Qatari Sheikh revokes US$6 billion bid for Manchester United – opening door for UK billionaire James Ratcliffe


Qatari official Sheikh Jassim bin Hamad Al Thani has withdrawn his bid for Premier League team Manchester United, several outlets reported Saturday, the latest twist for the club’s current billionaire American owners pursuing the largest-ever sale of a soccer team.
Manchester United v Tottenham Hotspur - Premier League

Manchester United home stadium Old Trafford last year. Getty Images

Key Facts

Sheikh Jassim, who submitted a $6 billion bid for Manchester United to the Glazer family earlier this year, believed the Americans’ more than $7 billion asking price was far too rich considering the team is valued at $3.3 billion on the open market, through its publicly listed shares on the New York Stock Exchange, sources told ESPN.

There remains a possibility that Sheikh Jassim will re-enter negotiations at a lower price, according to the Guardian and Sky News.

The withdrawal leaves James Ratcliffe, the United Kingdom’s richest person, as the only other known prospective buyer of Manchester United, though recent Bloomberg reports suggest the billionaire may only buy a 25% stake in the team at first, keeping the Glazers heavily involved.

Ratcliffe’s bid also values Manchester United at about $6 billion, in line with Forbes’ valuation of the club, which is the second most-valuable soccer team in the world, trailing only Spain’s Real Madrid.

Forbes Valuations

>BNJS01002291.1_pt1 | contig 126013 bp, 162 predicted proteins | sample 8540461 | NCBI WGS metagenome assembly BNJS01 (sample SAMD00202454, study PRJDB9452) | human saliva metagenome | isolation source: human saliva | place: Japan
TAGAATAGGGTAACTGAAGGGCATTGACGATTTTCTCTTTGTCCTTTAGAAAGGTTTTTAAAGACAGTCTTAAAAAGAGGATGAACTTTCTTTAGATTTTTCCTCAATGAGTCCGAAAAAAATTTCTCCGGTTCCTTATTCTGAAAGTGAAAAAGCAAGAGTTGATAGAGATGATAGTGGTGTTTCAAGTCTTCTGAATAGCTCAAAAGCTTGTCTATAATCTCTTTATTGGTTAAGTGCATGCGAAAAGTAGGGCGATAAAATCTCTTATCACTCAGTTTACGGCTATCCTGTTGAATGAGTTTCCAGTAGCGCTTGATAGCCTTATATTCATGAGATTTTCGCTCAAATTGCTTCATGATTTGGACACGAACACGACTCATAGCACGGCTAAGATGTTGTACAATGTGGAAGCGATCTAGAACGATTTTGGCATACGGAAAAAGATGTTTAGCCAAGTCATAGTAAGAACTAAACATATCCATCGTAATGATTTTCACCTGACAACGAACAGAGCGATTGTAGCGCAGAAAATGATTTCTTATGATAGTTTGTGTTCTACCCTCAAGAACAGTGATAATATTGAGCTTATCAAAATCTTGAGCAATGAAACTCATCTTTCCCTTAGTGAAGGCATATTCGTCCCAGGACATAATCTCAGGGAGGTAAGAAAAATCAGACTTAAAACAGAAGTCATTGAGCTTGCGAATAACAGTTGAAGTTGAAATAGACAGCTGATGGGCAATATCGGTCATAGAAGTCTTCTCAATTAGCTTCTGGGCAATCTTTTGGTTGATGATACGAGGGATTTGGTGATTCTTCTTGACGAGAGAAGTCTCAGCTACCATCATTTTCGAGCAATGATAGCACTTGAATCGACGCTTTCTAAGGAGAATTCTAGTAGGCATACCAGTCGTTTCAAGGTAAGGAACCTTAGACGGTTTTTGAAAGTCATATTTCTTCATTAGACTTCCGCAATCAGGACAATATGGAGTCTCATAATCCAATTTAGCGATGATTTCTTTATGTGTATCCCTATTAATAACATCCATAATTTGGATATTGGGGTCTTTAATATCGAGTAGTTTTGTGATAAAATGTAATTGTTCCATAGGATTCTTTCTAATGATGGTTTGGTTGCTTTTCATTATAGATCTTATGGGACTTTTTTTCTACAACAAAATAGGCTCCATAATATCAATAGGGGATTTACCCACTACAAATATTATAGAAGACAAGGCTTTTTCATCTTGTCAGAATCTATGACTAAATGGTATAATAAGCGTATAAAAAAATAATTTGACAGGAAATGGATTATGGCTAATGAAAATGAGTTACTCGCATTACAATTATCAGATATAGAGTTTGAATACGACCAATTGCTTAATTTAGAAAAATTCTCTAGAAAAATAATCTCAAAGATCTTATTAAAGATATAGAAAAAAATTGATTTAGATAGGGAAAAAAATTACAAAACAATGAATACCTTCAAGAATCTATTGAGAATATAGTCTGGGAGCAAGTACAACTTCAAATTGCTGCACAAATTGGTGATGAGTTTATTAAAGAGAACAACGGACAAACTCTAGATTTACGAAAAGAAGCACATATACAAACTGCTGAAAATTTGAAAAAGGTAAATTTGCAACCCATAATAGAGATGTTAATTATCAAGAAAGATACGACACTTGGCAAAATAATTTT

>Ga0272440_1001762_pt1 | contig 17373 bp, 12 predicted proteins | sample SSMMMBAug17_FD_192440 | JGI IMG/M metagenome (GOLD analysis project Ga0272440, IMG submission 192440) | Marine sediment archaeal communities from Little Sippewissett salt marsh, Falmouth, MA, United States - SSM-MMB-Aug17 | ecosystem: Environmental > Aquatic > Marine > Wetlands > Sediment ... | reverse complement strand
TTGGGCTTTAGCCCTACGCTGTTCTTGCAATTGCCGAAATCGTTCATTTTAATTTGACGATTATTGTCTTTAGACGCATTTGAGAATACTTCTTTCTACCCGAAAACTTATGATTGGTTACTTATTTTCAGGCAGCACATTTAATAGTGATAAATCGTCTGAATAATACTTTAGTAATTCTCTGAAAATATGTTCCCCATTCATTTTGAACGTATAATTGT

Ratcliffe’s $18.7 billion fortune makes him the 87th-wealthiest man in the world, according to Forbesestimates, owing his riches to his petrochemicals empire Ineos Group. The current generation of Glazers, who also own the NFL’s Tampa Bay Buccaneers, inherited the $5.4 billion fortune patriarch Malcolm Glazer left upon his death in 2014. Forbes does not have a valuation for Sheikh Jassim, though his father, Qatar’s former ruler Hamad bin Jassim bin Jaber Al Thani, has a $1.1 billion fortune.

Key Background

The Glazers announced in November they were mulling a sale of Manchester United. Manchester United, which has a record 13 Premier League championships, has not won a title since 2013, a stretch during which crosstown Manchester City has captured six crowns. The Qatari interest in the club comes at a particularly explosive era for Middle Eastern money in foreign sports, namely Qatar Sports Investments’ ownership of French side Paris Saint-Germain and the Saudi sovereign wealth fund’s ownership of Premier League club Newcastle United and LIV Golf.

What To Watch For

If an agreement is reached, Manchester United will likely set the record for the largest sale of a soccer team ever, topping the more than $3 billion price tag for Premier League rival Chelsea last spring. The largest sports team sale ever was the $6 billion purchase of the NFL’s Washington Commanders

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